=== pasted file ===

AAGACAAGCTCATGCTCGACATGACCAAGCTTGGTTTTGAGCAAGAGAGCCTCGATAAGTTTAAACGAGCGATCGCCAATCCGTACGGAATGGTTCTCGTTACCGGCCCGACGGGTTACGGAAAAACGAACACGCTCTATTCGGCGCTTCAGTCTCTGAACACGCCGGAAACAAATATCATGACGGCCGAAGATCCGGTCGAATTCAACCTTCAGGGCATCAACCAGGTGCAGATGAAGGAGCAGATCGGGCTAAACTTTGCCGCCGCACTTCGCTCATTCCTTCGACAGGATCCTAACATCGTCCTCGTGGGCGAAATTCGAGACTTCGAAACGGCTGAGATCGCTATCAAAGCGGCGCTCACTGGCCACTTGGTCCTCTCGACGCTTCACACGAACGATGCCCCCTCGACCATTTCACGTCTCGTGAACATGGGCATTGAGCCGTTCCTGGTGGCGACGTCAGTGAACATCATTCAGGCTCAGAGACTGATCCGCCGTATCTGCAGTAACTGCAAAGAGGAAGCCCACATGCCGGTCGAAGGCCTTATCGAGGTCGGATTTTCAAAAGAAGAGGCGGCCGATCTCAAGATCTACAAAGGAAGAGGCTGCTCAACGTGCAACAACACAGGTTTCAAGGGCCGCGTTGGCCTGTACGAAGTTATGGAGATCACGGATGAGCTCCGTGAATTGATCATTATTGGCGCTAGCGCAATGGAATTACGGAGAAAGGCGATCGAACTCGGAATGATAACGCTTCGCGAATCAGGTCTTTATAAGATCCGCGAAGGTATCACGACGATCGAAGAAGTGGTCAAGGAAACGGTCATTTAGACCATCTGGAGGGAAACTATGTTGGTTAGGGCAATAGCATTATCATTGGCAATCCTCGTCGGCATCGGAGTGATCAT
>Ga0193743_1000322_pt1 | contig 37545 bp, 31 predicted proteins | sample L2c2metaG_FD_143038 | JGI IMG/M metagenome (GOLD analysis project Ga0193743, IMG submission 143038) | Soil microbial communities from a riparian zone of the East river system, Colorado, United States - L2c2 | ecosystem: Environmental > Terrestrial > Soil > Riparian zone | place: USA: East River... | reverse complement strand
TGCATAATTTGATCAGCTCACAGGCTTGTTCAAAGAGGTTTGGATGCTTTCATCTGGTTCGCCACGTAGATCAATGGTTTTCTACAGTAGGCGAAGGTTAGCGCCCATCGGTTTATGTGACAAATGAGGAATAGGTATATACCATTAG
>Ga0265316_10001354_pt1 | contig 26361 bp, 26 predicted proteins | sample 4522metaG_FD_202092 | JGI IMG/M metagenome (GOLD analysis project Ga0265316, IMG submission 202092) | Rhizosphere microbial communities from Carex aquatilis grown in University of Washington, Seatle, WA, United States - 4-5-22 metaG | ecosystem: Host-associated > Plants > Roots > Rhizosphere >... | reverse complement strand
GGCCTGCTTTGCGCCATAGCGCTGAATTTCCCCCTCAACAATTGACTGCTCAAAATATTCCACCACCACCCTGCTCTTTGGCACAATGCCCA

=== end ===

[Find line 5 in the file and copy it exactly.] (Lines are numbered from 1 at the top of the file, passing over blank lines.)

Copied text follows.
GGCCTGCTTTGCGCCATAGCGCTGAATTTCCCCCTCAACAATTGACTGCTCAAAATATTCCACCACCACCCTGCTCTTTGGCACAATGCCCA